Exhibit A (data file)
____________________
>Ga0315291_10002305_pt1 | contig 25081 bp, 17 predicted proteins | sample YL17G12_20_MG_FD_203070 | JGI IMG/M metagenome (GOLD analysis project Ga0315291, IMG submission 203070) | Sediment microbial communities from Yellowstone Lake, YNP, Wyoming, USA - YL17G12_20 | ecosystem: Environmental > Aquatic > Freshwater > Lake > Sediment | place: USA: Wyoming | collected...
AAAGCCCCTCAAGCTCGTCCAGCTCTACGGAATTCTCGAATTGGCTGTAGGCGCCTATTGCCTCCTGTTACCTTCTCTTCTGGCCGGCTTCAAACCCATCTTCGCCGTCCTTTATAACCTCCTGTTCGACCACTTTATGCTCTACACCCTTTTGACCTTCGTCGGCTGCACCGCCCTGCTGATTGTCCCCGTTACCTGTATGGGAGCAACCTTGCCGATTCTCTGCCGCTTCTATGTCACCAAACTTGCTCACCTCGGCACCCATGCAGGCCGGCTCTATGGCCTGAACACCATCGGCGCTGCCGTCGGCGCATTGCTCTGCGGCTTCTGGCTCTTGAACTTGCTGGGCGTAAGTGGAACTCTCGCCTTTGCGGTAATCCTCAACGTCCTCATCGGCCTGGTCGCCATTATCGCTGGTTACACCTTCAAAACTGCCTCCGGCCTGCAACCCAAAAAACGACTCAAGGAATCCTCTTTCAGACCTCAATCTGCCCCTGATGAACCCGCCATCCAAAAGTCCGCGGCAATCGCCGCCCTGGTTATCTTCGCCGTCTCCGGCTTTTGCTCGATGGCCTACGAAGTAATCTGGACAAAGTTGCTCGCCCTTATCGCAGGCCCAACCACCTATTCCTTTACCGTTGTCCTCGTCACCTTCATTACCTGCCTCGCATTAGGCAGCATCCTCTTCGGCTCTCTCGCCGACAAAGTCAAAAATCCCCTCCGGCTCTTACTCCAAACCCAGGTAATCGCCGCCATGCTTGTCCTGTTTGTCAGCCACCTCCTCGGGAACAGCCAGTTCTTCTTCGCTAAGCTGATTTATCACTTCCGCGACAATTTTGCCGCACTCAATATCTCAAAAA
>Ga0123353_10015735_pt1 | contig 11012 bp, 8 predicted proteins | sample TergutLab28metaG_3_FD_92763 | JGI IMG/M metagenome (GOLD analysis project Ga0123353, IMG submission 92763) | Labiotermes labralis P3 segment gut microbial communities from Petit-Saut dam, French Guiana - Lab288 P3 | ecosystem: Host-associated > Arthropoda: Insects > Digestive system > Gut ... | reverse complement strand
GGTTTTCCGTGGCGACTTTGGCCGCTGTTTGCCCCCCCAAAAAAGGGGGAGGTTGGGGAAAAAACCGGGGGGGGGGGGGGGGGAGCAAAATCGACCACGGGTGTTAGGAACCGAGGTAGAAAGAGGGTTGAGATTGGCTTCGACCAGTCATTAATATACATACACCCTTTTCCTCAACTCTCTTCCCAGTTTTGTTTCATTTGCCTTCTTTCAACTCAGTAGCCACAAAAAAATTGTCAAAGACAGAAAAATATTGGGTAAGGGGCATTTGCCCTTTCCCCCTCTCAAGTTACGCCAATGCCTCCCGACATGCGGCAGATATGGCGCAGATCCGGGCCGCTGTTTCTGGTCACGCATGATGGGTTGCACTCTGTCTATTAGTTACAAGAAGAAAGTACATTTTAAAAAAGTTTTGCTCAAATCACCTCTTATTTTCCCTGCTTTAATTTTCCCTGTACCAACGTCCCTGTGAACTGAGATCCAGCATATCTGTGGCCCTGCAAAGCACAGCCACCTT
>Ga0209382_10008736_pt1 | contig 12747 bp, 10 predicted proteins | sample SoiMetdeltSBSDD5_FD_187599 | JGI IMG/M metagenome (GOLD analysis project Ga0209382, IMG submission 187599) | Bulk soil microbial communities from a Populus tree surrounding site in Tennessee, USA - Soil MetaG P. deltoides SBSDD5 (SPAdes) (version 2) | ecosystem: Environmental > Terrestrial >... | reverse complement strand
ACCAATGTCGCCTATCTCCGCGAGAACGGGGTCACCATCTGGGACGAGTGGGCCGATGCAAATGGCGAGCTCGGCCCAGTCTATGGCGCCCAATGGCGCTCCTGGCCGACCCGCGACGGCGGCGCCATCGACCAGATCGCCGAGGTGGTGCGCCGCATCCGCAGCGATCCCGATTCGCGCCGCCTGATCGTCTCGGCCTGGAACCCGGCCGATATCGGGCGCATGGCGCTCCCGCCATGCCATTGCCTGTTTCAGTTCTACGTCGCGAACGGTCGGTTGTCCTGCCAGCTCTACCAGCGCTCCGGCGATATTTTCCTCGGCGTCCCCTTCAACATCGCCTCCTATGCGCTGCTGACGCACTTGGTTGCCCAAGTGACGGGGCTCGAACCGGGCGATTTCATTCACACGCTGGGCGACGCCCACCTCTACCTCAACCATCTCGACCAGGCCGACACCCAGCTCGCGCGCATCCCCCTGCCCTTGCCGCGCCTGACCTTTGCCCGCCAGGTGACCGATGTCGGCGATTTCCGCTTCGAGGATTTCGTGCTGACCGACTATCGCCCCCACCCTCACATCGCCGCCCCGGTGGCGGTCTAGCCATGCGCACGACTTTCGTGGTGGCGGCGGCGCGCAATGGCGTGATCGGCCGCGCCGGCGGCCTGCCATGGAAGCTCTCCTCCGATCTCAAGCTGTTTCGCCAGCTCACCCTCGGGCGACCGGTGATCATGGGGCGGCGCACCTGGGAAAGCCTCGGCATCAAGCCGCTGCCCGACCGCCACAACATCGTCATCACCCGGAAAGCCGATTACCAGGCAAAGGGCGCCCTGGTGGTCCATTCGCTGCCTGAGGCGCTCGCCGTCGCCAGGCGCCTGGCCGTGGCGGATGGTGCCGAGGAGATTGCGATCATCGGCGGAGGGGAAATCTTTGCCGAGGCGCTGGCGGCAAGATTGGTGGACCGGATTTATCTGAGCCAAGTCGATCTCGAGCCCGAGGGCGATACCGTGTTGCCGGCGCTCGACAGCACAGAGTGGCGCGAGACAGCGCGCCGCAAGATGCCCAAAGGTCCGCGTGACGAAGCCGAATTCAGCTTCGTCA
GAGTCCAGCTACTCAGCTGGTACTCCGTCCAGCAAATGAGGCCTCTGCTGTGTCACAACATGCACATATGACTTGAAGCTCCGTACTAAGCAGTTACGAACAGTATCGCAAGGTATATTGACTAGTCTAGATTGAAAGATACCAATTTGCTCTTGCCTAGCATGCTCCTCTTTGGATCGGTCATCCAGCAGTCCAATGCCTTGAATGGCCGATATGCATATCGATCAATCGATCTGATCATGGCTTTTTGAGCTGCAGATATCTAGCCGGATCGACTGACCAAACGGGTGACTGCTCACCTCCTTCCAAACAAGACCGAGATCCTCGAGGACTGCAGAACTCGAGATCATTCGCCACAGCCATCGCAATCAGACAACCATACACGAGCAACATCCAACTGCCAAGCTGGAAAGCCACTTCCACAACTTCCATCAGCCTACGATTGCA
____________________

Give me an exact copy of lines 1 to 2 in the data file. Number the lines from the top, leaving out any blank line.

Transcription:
>Ga0315291_10002305_pt1 | contig 25081 bp, 17 predicted proteins | sample YL17G12_20_MG_FD_203070 | JGI IMG/M metagenome (GOLD analysis project Ga0315291, IMG submission 203070) | Sediment microbial communities from Yellowstone Lake, YNP, Wyoming, USA - YL17G12_20 | ecosystem: Environmental > Aquatic > Freshwater > Lake > Sediment | place: USA: Wyoming | collected...
AAAGCCCCTCAAGCTCGTCCAGCTCTACGGAATTCTCGAATTGGCTGTAGGCGCCTATTGCCTCCTGTTACCTTCTCTTCTGGCCGGCTTCAAACCCATCTTCGCCGTCCTTTATAACCTCCTGTTCGACCACTTTATGCTCTACACCCTTTTGACCTTCGTCGGCTGCACCGCCCTGCTGATTGTCCCCGTTACCTGTATGGGAGCAACCTTGCCGATTCTCTGCCGCTTCTATGTCACCAAACTTGCTCACCTCGGCACCCATGCAGGCCGGCTCTATGGCCTGAACACCATCGGCGCTGCCGTCGGCGCATTGCTCTGCGGCTTCTGGCTCTTGAACTTGCTGGGCGTAAGTGGAACTCTCGCCTTTGCGGTAATCCTCAACGTCCTCATCGGCCTGGTCGCCATTATCGCTGGTTACACCTTCAAAACTGCCTCCGGCCTGCAACCCAAAAAACGACTCAAGGAATCCTCTTTCAGACCTCAATCTGCCCCTGATGAACCCGCCATCCAAAAGTCCGCGGCAATCGCCGCCCTGGTTATCTTCGCCGTCTCCGGCTTTTGCTCGATGGCCTACGAAGTAATCTGGACAAAGTTGCTCGCCCTTATCGCAGGCCCAACCACCTATTCCTTTACCGTTGTCCTCGTCACCTTCATTACCTGCCTCGCATTAGGCAGCATCCTCTTCGGCTCTCTCGCCGACAAAGTCAAAAATCCCCTCCGGCTCTTACTCCAAACCCAGGTAATCGCCGCCATGCTTGTCCTGTTTGTCAGCCACCTCCTCGGGAACAGCCAGTTCTTCTTCGCTAAGCTGATTTATCACTTCCGCGACAATTTTGCCGCACTCAATATCTCAAAAA